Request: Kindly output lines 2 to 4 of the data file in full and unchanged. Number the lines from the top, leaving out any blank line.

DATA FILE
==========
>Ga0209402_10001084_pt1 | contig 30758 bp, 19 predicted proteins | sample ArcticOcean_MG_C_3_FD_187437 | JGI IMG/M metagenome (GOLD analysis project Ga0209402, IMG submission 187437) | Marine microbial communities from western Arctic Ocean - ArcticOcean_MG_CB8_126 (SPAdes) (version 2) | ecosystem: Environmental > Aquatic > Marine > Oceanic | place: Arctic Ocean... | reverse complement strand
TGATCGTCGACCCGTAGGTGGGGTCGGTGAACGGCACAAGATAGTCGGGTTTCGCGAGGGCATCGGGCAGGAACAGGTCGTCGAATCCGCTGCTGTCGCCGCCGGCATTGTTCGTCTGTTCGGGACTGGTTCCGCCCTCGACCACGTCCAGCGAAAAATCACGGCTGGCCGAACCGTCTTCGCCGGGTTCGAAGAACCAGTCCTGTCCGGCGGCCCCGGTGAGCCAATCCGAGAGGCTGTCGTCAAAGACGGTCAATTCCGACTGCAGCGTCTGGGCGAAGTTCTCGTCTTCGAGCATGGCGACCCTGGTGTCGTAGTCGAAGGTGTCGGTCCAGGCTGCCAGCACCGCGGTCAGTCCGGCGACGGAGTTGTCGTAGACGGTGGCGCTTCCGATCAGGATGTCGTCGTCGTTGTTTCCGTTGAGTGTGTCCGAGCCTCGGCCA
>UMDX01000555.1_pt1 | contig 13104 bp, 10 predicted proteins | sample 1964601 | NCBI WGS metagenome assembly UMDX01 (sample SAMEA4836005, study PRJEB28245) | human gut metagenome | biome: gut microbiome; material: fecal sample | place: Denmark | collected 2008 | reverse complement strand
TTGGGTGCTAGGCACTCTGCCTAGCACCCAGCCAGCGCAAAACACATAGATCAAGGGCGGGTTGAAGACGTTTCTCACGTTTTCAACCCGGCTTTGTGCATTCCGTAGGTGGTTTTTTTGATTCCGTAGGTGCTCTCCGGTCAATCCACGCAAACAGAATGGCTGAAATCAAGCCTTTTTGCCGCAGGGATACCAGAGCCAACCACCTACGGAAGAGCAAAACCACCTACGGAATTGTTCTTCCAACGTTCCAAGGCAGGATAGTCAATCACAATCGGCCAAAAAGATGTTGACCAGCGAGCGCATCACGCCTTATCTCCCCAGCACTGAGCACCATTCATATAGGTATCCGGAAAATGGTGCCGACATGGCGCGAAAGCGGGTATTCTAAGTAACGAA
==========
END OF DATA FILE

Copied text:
TGATCGTCGACCCGTAGGTGGGGTCGGTGAACGGCACAAGATAGTCGGGTTTCGCGAGGGCATCGGGCAGGAACAGGTCGTCGAATCCGCTGCTGTCGCCGCCGGCATTGTTCGTCTGTTCGGGACTGGTTCCGCCCTCGACCACGTCCAGCGAAAAATCACGGCTGGCCGAACCGTCTTCGCCGGGTTCGAAGAACCAGTCCTGTCCGGCGGCCCCGGTGAGCCAATCCGAGAGGCTGTCGTCAAAGACGGTCAATTCCGACTGCAGCGTCTGGGCGAAGTTCTCGTCTTCGAGCATGGCGACCCTGGTGTCGTAGTCGAAGGTGTCGGTCCAGGCTGCCAGCACCGCGGTCAGTCCGGCGACGGAGTTGTCGTAGACGGTGGCGCTTCCGATCAGGATGTCGTCGTCGTTGTTTCCGTTGAGTGTGTCCGAGCCTCGGCCA
>UMDX01000555.1_pt1 | contig 13104 bp, 10 predicted proteins | sample 1964601 | NCBI WGS metagenome assembly UMDX01 (sample SAMEA4836005, study PRJEB28245) | human gut metagenome | biome: gut microbiome; material: fecal sample | place: Denmark | collected 2008 | reverse complement strand
TTGGGTGCTAGGCACTCTGCCTAGCACCCAGCCAGCGCAAAACACATAGATCAAGGGCGGGTTGAAGACGTTTCTCACGTTTTCAACCCGGCTTTGTGCATTCCGTAGGTGGTTTTTTTGATTCCGTAGGTGCTCTCCGGTCAATCCACGCAAACAGAATGGCTGAAATCAAGCCTTTTTGCCGCAGGGATACCAGAGCCAACCACCTACGGAAGAGCAAAACCACCTACGGAATTGTTCTTCCAACGTTCCAAGGCAGGATAGTCAATCACAATCGGCCAAAAAGATGTTGACCAGCGAGCGCATCACGCCTTATCTCCCCAGCACTGAGCACCATTCATATAGGTATCCGGAAAATGGTGCCGACATGGCGCGAAAGCGGGTATTCTAAGTAACGAA